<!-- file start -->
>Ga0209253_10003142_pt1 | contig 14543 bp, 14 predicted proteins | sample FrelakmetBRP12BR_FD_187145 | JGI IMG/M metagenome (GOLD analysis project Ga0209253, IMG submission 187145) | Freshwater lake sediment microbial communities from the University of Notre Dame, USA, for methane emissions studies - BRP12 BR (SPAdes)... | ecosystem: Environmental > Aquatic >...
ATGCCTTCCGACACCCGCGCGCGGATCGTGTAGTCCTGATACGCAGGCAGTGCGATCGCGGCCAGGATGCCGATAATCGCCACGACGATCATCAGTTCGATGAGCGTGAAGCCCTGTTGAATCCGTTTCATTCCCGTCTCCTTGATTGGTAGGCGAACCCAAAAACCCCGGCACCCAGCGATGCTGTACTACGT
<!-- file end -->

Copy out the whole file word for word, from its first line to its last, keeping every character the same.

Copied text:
>Ga0209253_10003142_pt1 | contig 14543 bp, 14 predicted proteins | sample FrelakmetBRP12BR_FD_187145 | JGI IMG/M metagenome (GOLD analysis project Ga0209253, IMG submission 187145) | Freshwater lake sediment microbial communities from the University of Notre Dame, USA, for methane emissions studies - BRP12 BR (SPAdes)... | ecosystem: Environmental > Aquatic >...
ATGCCTTCCGACACCCGCGCGCGGATCGTGTAGTCCTGATACGCAGGCAGTGCGATCGCGGCCAGGATGCCGATAATCGCCACGACGATCATCAGTTCGATGAGCGTGAAGCCCTGTTGAATCCGTTTCATTCCCGTCTCCTTGATTGGTAGGCGAACCCAAAAACCCCGGCACCCAGCGATGCTGTACTACGT